A few months ago, I started running with my first running group. The group that I’m a part of has many different groups that are divided up according to your expected race finish time.
Because there are so many people in my expected finish time (4:30 – 5:00), there are several different groups that are training at my target pace. So far I’ve run with three of them. One of the groups is large (about 40 people), one is approximately 15 people, and the smallest group has 4 people. This is what I’ve learned from all of those groups.
1. Show up on time
Pace groups leave right at their scheduled time, so show up 15 minutes early so you are warmed up and ready to run on time. If you’re late and the group has already left, chances you’ll catch up to them are slim.
2. Run against traffic and always yield to traffic
You need to be able to see the traffic coming so you can react. Don’t expect cars to look out for you on the road. Cars and bikes have the right of way. Move out of the way for them or allow them to pass. Also, wait for walk signals at traffic lights. Oftentimes you’ll find that cars will stop for you, but don’t expect that they will.
You think you’re so smart.
3. Tell someone else in the group or a group leader if your going to use the bathroom
Someone will wait for you so you don’t have to run alone. Oftentimes the running route is different depending on your distance, so you don’t want to be left behind and get lost.
4. Leave your headphones at home
You might think you need them and some people in running groups do listen to music, but your run goes so much faster without it because you have people to talk to. Even if you don’t like to chat while you run, it’s fun to listen to everyone else’s conversation and it makes those long runs go by much faster. Also, no headphones means your more aware of what’s happening around you.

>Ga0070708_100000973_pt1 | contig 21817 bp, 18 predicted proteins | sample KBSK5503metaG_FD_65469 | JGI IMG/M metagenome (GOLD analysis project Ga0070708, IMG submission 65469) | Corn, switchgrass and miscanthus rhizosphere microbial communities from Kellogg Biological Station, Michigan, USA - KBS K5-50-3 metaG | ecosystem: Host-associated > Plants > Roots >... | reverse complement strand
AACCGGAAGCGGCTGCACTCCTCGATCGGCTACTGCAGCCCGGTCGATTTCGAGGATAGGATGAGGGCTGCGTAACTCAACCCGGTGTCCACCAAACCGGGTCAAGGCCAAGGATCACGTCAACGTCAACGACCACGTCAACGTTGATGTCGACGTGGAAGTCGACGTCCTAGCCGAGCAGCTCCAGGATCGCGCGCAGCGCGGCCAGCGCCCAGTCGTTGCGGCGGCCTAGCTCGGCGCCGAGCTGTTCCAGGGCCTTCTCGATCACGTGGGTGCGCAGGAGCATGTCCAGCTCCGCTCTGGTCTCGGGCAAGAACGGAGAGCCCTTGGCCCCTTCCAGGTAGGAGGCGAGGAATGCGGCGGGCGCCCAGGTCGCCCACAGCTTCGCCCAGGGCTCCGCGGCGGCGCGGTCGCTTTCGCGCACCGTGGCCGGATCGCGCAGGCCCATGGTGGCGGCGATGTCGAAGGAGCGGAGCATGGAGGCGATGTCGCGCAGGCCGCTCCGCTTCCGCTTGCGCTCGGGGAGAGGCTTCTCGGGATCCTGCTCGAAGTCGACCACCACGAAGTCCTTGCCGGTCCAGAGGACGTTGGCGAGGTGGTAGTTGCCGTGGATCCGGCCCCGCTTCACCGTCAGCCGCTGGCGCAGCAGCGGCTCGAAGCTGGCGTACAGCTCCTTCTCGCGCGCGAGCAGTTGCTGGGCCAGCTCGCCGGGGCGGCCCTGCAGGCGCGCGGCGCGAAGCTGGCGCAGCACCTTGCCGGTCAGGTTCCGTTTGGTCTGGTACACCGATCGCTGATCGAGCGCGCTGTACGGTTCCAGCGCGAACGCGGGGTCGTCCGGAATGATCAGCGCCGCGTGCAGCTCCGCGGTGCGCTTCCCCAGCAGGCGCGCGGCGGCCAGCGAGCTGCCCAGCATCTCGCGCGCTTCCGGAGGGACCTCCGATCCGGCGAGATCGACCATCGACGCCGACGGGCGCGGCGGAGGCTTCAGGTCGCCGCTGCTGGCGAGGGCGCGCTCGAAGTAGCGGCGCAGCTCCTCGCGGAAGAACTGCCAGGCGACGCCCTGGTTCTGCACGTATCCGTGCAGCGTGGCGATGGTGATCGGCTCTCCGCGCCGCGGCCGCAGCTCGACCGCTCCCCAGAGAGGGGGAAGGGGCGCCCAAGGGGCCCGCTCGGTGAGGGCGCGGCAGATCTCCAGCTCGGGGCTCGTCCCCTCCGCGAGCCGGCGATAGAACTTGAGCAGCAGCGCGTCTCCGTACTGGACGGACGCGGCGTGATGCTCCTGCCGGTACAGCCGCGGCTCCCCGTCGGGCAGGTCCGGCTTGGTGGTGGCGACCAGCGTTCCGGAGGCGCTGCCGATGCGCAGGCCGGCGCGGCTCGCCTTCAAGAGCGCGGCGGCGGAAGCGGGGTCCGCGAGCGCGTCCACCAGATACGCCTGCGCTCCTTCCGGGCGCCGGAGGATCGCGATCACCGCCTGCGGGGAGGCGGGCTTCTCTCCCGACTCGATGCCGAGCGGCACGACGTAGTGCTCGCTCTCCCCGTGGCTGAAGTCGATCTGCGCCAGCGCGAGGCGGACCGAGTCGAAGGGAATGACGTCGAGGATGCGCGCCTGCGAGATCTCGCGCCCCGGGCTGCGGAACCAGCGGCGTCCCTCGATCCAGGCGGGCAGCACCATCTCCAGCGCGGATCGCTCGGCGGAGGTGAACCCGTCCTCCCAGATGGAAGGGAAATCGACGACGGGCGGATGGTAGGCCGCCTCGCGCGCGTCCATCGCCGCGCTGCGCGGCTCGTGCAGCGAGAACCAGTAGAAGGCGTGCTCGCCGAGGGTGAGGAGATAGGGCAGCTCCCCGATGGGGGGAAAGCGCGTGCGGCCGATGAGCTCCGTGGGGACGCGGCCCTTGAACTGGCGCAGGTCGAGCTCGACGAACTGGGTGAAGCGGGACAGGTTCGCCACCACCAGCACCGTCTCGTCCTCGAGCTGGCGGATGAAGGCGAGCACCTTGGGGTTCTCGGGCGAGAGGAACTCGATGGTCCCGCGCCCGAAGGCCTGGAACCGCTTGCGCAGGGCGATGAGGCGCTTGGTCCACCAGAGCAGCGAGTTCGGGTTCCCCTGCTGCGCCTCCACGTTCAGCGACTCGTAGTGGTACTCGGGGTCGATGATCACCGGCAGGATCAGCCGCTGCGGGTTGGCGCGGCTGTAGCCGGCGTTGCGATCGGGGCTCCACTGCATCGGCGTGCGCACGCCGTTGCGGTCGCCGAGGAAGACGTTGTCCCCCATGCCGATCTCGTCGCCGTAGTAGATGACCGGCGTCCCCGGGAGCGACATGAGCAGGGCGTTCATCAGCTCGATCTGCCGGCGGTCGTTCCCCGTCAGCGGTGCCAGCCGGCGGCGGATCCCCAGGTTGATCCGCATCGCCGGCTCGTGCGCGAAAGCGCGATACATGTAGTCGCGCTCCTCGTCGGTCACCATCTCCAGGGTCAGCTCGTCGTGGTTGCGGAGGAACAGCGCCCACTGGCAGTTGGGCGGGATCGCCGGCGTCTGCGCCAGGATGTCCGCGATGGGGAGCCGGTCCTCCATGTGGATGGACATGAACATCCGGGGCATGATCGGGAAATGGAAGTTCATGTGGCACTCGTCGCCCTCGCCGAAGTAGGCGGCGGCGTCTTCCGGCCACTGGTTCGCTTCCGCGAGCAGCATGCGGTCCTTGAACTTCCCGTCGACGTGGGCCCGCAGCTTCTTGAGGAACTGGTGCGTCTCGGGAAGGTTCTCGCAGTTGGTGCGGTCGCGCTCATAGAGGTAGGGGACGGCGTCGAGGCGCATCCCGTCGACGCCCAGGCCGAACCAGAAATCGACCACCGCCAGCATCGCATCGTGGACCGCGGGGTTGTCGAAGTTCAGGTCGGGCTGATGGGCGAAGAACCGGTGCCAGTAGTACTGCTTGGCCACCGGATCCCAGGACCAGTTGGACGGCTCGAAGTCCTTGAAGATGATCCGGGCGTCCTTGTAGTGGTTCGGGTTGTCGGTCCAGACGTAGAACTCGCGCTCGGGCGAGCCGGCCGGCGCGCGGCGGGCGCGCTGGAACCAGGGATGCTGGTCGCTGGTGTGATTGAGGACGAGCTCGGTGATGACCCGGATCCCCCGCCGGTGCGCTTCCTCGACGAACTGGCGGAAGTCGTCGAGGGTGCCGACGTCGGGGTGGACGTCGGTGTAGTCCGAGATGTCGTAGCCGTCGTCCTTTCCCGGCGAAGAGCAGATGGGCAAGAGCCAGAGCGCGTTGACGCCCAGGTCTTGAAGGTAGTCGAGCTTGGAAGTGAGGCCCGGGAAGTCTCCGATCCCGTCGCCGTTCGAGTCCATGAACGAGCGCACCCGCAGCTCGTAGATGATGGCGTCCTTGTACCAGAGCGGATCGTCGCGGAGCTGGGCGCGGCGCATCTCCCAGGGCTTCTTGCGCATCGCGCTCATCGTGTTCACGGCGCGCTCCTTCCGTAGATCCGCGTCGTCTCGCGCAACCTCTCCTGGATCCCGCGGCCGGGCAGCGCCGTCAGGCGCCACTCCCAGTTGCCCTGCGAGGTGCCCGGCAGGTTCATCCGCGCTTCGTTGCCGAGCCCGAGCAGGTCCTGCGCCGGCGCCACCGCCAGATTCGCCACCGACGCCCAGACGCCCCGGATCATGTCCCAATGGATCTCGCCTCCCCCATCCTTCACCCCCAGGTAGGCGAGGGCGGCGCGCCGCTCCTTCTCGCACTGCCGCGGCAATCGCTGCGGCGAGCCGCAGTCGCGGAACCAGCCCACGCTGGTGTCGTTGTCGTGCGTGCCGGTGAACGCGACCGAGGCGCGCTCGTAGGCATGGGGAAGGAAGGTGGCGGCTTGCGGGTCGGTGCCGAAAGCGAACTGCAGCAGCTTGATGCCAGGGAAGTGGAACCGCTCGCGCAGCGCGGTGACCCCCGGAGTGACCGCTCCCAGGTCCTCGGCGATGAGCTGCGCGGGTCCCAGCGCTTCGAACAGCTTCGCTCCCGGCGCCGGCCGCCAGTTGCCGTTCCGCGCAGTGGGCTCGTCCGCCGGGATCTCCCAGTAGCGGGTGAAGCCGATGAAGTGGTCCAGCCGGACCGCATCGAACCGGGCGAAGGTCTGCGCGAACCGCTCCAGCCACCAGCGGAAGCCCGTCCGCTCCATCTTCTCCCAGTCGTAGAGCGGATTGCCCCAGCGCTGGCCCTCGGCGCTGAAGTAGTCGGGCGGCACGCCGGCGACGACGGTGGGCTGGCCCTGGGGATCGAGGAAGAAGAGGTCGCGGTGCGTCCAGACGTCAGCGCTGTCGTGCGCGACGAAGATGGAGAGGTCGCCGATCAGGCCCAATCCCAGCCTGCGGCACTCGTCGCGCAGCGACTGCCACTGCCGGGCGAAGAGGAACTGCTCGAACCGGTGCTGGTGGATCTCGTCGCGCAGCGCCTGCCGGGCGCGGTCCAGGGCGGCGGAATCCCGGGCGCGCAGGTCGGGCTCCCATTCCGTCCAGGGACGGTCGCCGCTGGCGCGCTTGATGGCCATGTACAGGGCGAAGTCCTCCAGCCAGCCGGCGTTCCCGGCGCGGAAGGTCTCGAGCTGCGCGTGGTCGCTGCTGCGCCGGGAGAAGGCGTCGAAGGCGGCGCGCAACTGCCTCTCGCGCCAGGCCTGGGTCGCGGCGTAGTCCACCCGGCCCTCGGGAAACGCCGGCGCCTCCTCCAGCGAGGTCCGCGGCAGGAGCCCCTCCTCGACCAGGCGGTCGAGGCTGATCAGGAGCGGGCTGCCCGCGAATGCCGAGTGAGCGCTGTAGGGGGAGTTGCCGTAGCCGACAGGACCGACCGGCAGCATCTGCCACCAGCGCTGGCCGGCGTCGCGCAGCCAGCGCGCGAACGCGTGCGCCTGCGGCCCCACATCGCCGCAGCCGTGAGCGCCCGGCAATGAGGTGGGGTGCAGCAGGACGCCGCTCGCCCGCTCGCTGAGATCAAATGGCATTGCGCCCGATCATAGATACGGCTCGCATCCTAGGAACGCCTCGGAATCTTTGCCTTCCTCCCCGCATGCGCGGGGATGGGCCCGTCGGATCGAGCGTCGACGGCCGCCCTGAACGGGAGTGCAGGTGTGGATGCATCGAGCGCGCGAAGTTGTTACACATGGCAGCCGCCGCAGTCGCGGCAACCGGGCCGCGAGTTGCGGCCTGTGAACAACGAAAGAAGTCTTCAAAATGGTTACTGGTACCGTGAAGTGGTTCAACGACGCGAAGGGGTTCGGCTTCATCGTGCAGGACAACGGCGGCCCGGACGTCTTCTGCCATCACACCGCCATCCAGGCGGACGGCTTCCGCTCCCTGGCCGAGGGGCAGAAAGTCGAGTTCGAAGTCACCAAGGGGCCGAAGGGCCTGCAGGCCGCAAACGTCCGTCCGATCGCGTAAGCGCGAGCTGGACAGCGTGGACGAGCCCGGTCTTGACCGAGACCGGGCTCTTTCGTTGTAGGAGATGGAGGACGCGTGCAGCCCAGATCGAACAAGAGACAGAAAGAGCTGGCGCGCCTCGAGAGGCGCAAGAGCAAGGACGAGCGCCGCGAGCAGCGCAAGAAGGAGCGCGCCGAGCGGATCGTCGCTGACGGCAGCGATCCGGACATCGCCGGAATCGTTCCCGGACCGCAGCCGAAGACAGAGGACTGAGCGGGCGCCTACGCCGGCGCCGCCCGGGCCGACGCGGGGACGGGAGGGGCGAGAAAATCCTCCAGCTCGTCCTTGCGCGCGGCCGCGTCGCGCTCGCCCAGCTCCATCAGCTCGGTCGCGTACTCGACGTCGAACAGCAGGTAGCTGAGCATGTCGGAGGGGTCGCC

5. Bring a light that makes you visible in the dark
A lot of pace groups start long runs early in the morning and not all areas will be lit. Make sure to bring a headlamp, glow stick, or another type of light that makes you visible to others. I have run directly at someone on the sidewalk before and not seen them until it was too late.
Why? Why are bunnies so rude?
Also, anything that helps light your path is beneficial. Tripping on a curb at mile 5 of 10 is never fun when you have to limp a few miles back to your car. Plus, you don’t want to risk injury. You’re already doing that by running high mileage anyway.
6. Learn the route
This isn’t always possible if your group changes the route often, but you want to pay attention to street signs and landmarks. I got completely lost from my running group when the faster runners were in front of me and the slower runners stopped for someone going to the restroom. I had no idea where I was. Luckily I found a random runner and decided to follow him, which lead me back to my group.
Do you have any tips I forgot about?
Oh, and thanks to Michelle for inspiring this post.